The STL wore blinds for the 27, which used to run to Kew Green, so that was to be the first port of call. RF486, waiting in the shadows behind, still wore the 80A blinds that it had used for Carshalton Running Day a month earlier. Meanwhile Kingston went about its quiet early Sundaymorning business. A Transdev (ex-London United) Volvo President, VP126, rumbled past on its way west towards Heathrow on the 111.
I greeted the crew and climbed aboard the STL, ensconcing myself on the seat behind the bonnet. A Transdev Dart SLF, DPS562, eased round the corner on a 285, also heading for the Airport.
Peter climbed into the cab and the engine rumbled into life. We were away, RF pursuing, and quickly escaped Kingston along the Richmond Road. This turned out to be a tree-lined delight, although the speed bumps shook the old bus alarmingly despite our moderate speed. We passed a Transdev Trident (TA231) heading for Kingston on the 65. RF486 trundled along behind, following a course it must have taken many times as a Norbiton - Chiswick staff bus. We passed the foot of Richmond Hill and wended our way through Richmond.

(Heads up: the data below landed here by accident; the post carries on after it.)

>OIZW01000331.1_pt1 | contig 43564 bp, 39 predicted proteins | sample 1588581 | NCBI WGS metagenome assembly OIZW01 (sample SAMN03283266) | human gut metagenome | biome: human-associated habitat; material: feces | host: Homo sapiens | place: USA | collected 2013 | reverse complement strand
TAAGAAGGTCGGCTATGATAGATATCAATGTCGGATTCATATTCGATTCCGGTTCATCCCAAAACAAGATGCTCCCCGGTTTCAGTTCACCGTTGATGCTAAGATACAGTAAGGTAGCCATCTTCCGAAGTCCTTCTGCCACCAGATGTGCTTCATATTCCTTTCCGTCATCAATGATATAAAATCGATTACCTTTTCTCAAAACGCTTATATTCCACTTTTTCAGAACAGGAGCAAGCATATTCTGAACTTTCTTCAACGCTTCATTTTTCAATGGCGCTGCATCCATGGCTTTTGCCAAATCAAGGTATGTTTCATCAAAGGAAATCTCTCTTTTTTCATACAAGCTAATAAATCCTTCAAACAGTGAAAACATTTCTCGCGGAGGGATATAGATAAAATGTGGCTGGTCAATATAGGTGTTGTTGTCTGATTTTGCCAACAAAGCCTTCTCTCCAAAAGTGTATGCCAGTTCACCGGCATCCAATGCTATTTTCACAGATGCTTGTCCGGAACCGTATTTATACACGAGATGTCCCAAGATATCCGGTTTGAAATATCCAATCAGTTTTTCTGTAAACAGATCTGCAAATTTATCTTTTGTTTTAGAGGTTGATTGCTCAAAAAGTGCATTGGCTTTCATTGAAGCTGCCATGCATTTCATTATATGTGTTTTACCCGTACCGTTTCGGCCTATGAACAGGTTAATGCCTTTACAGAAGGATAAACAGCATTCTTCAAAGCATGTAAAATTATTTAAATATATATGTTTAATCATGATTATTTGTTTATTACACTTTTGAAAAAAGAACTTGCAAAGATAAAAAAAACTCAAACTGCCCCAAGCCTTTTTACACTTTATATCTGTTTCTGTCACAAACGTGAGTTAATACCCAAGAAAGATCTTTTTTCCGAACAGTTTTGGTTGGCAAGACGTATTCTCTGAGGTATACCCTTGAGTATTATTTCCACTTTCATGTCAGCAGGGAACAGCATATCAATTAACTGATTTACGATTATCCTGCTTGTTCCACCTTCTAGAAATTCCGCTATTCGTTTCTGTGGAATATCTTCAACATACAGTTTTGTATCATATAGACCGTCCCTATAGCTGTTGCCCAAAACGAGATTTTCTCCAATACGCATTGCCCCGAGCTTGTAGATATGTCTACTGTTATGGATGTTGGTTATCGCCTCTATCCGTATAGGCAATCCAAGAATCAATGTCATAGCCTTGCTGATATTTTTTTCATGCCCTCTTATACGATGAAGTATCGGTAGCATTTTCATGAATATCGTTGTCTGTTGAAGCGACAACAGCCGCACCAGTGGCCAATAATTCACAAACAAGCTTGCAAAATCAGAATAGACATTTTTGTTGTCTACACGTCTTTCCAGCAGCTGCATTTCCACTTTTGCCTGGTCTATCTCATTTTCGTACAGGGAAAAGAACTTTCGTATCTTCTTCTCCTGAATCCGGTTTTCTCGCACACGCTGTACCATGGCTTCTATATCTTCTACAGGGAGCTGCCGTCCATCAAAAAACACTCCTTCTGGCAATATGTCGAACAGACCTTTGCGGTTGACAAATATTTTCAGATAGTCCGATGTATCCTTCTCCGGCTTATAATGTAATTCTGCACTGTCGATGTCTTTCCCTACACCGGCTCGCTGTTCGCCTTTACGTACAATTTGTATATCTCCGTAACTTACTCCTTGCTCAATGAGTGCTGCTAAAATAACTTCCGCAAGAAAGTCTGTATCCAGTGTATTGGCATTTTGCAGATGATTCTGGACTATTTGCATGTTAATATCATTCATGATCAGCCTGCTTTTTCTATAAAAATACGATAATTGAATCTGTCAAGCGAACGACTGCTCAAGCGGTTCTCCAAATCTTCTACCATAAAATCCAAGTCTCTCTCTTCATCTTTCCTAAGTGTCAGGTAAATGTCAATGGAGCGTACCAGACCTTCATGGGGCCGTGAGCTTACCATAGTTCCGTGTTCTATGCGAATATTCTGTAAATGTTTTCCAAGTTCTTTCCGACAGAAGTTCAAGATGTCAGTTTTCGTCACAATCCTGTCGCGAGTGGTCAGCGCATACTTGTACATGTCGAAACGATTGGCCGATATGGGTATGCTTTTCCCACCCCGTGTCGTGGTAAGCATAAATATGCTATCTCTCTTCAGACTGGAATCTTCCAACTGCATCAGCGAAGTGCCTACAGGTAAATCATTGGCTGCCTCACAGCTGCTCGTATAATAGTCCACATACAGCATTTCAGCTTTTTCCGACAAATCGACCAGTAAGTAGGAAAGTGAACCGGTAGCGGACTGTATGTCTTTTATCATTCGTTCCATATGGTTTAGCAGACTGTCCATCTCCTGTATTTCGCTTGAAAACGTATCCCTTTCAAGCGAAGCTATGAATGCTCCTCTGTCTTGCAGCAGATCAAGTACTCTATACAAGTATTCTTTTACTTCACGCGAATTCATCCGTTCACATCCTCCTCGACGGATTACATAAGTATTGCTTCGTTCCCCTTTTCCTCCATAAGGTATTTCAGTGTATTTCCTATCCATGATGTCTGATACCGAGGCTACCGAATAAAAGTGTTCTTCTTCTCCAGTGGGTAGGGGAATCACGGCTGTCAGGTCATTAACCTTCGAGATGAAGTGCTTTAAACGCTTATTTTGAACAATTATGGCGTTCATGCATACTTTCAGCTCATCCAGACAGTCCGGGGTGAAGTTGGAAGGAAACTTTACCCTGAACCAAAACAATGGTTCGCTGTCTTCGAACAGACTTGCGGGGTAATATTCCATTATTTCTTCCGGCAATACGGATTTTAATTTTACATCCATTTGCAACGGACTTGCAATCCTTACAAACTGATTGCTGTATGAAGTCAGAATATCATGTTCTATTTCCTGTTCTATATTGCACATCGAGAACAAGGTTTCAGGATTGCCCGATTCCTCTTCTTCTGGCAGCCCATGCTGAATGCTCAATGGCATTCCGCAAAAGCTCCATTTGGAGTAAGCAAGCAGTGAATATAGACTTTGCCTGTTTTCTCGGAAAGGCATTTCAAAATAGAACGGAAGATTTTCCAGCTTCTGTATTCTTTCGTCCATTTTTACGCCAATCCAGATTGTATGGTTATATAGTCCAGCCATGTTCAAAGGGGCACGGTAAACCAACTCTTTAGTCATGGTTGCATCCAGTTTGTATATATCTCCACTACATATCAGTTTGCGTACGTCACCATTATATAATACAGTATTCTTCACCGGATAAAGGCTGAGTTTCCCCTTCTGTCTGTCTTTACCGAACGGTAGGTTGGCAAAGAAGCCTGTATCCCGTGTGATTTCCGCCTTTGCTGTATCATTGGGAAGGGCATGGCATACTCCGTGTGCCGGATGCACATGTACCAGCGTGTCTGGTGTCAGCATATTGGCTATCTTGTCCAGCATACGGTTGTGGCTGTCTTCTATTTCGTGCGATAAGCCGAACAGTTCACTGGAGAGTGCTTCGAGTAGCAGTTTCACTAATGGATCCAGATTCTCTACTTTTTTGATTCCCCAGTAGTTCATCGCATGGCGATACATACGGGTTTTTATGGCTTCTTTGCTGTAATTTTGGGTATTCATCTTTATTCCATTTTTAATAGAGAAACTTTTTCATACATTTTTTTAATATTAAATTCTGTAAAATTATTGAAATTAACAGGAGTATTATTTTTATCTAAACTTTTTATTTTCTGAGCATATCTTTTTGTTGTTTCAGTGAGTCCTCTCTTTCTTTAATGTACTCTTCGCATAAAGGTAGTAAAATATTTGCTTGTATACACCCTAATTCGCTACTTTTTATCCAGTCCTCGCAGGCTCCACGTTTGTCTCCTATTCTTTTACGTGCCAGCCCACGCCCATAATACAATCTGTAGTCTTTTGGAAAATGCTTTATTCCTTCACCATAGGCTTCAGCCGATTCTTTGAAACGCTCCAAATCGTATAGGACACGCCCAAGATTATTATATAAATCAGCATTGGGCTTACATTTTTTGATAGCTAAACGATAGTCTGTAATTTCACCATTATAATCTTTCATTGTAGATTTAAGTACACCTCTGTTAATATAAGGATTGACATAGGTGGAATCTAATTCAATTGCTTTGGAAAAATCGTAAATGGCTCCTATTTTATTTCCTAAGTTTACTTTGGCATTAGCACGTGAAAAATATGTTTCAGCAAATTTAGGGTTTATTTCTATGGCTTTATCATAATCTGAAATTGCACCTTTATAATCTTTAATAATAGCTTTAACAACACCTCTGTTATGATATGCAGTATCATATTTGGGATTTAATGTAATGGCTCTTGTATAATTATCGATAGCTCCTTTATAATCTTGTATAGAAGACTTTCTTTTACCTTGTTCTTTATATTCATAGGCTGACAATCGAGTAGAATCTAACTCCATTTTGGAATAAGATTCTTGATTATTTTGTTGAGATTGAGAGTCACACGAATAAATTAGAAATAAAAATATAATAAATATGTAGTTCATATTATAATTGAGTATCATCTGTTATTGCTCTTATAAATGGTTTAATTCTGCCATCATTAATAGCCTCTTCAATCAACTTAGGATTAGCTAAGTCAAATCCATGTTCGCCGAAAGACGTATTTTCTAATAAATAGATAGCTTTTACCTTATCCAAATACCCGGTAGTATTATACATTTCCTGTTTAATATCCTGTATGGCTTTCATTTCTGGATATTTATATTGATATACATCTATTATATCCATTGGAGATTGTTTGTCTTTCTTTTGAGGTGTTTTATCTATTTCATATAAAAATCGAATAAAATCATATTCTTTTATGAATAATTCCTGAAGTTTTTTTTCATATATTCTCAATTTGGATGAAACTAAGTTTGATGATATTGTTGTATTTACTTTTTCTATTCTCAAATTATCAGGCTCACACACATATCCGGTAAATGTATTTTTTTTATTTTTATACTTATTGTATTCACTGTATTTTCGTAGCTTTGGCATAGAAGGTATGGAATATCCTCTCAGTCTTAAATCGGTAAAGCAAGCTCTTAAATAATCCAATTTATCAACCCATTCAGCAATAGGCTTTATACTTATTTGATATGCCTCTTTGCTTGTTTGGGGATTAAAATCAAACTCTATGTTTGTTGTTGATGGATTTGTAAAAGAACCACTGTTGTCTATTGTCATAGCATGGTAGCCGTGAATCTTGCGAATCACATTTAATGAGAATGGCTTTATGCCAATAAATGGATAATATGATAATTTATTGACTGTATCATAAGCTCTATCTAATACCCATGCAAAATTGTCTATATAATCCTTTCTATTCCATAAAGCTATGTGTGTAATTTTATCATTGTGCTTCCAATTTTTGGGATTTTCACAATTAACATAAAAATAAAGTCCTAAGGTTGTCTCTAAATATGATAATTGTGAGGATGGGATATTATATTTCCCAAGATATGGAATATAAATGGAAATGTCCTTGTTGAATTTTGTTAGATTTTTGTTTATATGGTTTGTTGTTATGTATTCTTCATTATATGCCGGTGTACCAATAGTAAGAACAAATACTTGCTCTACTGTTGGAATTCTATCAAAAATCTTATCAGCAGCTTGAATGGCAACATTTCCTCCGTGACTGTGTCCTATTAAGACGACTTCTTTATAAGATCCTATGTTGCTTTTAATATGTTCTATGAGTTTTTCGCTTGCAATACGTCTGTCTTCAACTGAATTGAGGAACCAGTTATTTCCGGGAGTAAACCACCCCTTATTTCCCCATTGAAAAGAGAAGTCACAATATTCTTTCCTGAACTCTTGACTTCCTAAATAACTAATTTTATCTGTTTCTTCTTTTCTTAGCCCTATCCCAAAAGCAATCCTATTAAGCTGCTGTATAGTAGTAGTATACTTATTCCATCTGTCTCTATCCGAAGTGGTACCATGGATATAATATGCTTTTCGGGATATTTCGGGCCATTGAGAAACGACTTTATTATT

In Richmond the vagaries of traffic light sequences separated us from the RF, and we found ourselves pursued by one of London's most modern buses, from one of London's newest operators. ADL11 is one of this year's Alexander Dennis E200 Darts, with the less-environmentally-damaging engine and the latest styling, operated by NCP Challenger (no longer part of National Car Parks). This made a considerable contrast to the wooden-framed 1930s-built vehicle I was travelling on.
After plenty of picture-taking (and restoration of the traffic cones) we pulled back out onto the main road, where RF486 was waiting, and followed the RF over Kew Bridge.
We caught up with the RF at the landed flying saucer of Hanger Lane Station, but trailed again as we soared into the sky over the Neasden flyover.
Then we were back into the trees along a dual carriageway. I moved upstairs, and sat for a while as the North Circular rolled past.
We turned off the North Circular and climbed through Finchley, a route I can not remember ever having travelled before.
We set off again, climbing up the Great North Road into High Barnet. We squeezed through Barnet, past the Church, and continued on up the Great North Road to Hadley Highstone.
Then suddenly we had passed under the M25 and were turning left into Potters Bar. A right turn into Darkes Lane took us to the station, and just beyond we turned up into an industrial estate where the operational base for the day was located. We had arrived..
Part Two: Arrivals at Potters Bar
Photos by Ian Smith. Click on any of them for a larger picture.
Back to Ian's Bus-stop Part Two: Arrivals at Potters Bar